A mesmerising performance
Students, Fellows and members of the public were captivated by a lecture from Ghanaian-British writer, Ekow Eshun at Oriel College in May. Ekow, who is Chairman of the Fourth Plinth, an editor and curator, delivered the annual Rex Nettleford Lecture on Colonialism and its Legacies.
Focusing on visual art from Black and European artists spanning centuries, Ekow examined how recent works of art, pop culture and film from the African diaspora may be ‘carving out a space’ to imagine future ‘ways of being Black’ in the world. Ways of being that are free from the restraints that the legacy of colonialism places on Black people. This included an example from Beyoncé’s 2016 film and visual album Lemonade.
Ekow described a creative space where Black culture can, in a playful way, ‘reimagine itself’, free from the external constraints of everyday life. He explained that this was not an act of escapism, but more one of survival, where the creative process could be used to help work out how to deal with the reality of navigating life as a Black person.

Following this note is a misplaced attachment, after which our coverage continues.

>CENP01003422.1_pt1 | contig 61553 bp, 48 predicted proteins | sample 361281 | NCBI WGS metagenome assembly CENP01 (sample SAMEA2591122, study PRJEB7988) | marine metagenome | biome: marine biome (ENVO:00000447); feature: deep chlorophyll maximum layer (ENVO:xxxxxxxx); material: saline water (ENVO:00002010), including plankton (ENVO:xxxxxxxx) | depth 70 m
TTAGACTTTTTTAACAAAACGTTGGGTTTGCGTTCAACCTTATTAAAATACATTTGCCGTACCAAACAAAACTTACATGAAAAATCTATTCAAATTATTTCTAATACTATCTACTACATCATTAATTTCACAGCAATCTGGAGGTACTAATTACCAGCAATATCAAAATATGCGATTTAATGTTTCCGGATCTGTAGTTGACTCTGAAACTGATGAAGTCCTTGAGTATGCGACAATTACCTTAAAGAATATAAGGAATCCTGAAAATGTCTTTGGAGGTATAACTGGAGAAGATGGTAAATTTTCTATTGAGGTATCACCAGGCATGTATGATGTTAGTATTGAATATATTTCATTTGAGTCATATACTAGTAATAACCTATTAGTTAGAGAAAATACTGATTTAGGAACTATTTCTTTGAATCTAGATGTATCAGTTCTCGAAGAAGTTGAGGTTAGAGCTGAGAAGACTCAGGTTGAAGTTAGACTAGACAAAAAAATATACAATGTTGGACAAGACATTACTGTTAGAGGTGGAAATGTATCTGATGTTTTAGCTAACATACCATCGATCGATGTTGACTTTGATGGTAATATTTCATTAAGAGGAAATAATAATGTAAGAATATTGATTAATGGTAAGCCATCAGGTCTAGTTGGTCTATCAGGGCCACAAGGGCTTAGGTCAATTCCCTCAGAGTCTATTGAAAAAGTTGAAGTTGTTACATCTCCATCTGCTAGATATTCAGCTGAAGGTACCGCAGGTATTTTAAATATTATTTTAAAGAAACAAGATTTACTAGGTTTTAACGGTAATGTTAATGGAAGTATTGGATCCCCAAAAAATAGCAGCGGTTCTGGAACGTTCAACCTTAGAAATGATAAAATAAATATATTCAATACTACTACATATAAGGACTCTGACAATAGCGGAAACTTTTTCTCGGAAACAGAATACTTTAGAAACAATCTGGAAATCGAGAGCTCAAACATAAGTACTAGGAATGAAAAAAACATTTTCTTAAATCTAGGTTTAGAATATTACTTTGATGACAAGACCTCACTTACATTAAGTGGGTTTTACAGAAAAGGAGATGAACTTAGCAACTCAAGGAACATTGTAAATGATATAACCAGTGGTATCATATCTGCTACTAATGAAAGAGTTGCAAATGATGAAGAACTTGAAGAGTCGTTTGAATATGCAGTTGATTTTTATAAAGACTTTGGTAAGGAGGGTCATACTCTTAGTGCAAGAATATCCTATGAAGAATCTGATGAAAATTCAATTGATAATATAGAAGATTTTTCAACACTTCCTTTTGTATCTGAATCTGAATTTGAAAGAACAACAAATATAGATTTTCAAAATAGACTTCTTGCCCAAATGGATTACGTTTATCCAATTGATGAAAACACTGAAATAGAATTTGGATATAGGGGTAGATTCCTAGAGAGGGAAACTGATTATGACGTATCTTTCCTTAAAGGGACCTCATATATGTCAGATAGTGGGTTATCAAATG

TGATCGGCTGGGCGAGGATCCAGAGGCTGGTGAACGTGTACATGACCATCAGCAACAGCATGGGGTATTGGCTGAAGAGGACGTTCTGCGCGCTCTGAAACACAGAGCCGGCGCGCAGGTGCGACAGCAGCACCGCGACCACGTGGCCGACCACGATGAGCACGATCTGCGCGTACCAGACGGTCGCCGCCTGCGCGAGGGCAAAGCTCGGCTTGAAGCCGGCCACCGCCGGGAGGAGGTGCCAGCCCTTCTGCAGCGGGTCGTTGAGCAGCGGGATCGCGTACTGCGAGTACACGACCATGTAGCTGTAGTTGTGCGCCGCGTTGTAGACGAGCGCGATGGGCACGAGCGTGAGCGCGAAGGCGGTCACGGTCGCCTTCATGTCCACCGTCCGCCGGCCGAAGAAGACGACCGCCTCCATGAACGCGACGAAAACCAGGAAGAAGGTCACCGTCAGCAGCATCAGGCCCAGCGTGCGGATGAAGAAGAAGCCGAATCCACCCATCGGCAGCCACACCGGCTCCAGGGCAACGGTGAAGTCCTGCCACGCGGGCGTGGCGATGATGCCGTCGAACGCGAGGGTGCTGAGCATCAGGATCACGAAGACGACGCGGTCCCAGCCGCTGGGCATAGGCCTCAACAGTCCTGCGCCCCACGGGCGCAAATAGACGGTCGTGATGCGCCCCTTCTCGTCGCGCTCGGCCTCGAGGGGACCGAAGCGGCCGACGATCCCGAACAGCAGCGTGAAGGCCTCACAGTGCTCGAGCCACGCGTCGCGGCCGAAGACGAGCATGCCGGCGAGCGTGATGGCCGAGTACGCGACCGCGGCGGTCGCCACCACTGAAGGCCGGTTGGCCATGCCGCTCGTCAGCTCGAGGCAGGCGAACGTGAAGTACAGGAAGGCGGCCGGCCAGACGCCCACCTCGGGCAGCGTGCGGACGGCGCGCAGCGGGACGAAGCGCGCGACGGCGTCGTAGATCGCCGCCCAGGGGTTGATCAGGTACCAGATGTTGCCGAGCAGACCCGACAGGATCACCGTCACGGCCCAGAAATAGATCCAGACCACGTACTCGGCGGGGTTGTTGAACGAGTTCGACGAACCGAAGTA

A journey into a positive creative space
He described this as a journey – ‘In the Black Fantastic’ – and used examples from the 2022 exhibition that he curated, with the same name. This showcased the work of 11 contemporary artists from the African diaspora, who draw on science fiction, myth and Afrofuturism to question our knowledge of the world.
He explained that artworks in the exhibition invited the viewer to imagine fantastical futures, where fantasy becomes a zone of creative and cultural liberation and a means of addressing racism and social injustice by conjuring new ways of being in the world.
The lecture explored the landscape of ideas and imagery that informed his acclaimed book also called In the Black Fantastic, to chart the ways that Black creatives are drawing inspiration from African-originated myths, beliefs, and knowledge systems. He showed how Black artists are using this to question existing ways of looking at and being in the world, that are heavily influenced by Western thought and belief systems, and to invent something new that may be more liberating and hopeful.
Essay prize winners celebrate success
Winners of the Rex Nettleford Year 12 Essay Competition on Colonialism and its Legacies, attended the lecture with their families and teachers. The competition is multidisciplinary, giving students the opportunity to approach different aspects of colonialism from a wide variety of perspectives.
The winning essays were:
Pick an object that you think illuminates the legacies of colonialism and explain why and how by Isaac Gavaghan and What role do the arts play in the creation or challenging of racialised hierarchies? – by Rufus Shutter
Special commendations also went to: Fatima Dambatta, Elicia Brance, and Raian Gantra with essays responding to the question: How long do the legacies of colonialism last?
To learn more about the Rex Nettleford Prize, please click here.